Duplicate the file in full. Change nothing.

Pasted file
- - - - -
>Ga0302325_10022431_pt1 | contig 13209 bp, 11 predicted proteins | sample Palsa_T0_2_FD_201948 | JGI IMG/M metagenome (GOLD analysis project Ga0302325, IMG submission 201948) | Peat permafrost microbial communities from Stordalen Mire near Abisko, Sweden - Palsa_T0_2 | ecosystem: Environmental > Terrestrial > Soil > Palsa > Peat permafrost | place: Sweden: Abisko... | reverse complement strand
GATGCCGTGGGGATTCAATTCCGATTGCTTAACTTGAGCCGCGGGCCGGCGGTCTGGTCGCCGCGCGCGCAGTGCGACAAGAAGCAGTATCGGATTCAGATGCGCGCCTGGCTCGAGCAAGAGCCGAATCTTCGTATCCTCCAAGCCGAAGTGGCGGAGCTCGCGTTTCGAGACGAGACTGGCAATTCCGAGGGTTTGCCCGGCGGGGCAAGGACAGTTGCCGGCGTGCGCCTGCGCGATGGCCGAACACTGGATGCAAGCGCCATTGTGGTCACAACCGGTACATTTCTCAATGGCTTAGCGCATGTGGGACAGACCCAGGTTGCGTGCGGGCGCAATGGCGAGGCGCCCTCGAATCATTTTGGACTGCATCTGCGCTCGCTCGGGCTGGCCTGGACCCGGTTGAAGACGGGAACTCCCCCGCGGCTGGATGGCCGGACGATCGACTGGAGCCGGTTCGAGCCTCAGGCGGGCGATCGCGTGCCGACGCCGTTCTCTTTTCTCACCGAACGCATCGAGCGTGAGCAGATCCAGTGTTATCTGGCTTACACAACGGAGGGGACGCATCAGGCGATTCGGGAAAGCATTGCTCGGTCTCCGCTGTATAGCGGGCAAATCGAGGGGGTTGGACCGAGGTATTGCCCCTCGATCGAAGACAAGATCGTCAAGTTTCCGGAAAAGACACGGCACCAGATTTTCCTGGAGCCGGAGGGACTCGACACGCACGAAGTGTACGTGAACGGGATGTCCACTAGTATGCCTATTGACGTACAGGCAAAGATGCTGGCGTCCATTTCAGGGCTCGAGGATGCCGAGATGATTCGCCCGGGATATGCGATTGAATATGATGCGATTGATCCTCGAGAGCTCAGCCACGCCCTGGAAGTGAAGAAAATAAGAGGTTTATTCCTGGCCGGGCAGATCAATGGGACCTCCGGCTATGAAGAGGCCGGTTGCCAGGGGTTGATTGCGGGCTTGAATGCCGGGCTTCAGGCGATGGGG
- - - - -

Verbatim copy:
>Ga0302325_10022431_pt1 | contig 13209 bp, 11 predicted proteins | sample Palsa_T0_2_FD_201948 | JGI IMG/M metagenome (GOLD analysis project Ga0302325, IMG submission 201948) | Peat permafrost microbial communities from Stordalen Mire near Abisko, Sweden - Palsa_T0_2 | ecosystem: Environmental > Terrestrial > Soil > Palsa > Peat permafrost | place: Sweden: Abisko... | reverse complement strand
GATGCCGTGGGGATTCAATTCCGATTGCTTAACTTGAGCCGCGGGCCGGCGGTCTGGTCGCCGCGCGCGCAGTGCGACAAGAAGCAGTATCGGATTCAGATGCGCGCCTGGCTCGAGCAAGAGCCGAATCTTCGTATCCTCCAAGCCGAAGTGGCGGAGCTCGCGTTTCGAGACGAGACTGGCAATTCCGAGGGTTTGCCCGGCGGGGCAAGGACAGTTGCCGGCGTGCGCCTGCGCGATGGCCGAACACTGGATGCAAGCGCCATTGTGGTCACAACCGGTACATTTCTCAATGGCTTAGCGCATGTGGGACAGACCCAGGTTGCGTGCGGGCGCAATGGCGAGGCGCCCTCGAATCATTTTGGACTGCATCTGCGCTCGCTCGGGCTGGCCTGGACCCGGTTGAAGACGGGAACTCCCCCGCGGCTGGATGGCCGGACGATCGACTGGAGCCGGTTCGAGCCTCAGGCGGGCGATCGCGTGCCGACGCCGTTCTCTTTTCTCACCGAACGCATCGAGCGTGAGCAGATCCAGTGTTATCTGGCTTACACAACGGAGGGGACGCATCAGGCGATTCGGGAAAGCATTGCTCGGTCTCCGCTGTATAGCGGGCAAATCGAGGGGGTTGGACCGAGGTATTGCCCCTCGATCGAAGACAAGATCGTCAAGTTTCCGGAAAAGACACGGCACCAGATTTTCCTGGAGCCGGAGGGACTCGACACGCACGAAGTGTACGTGAACGGGATGTCCACTAGTATGCCTATTGACGTACAGGCAAAGATGCTGGCGTCCATTTCAGGGCTCGAGGATGCCGAGATGATTCGCCCGGGATATGCGATTGAATATGATGCGATTGATCCTCGAGAGCTCAGCCACGCCCTGGAAGTGAAGAAAATAAGAGGTTTATTCCTGGCCGGGCAGATCAATGGGACCTCCGGCTATGAAGAGGCCGGTTGCCAGGGGTTGATTGCGGGCTTGAATGCCGGGCTTCAGGCGATGGGG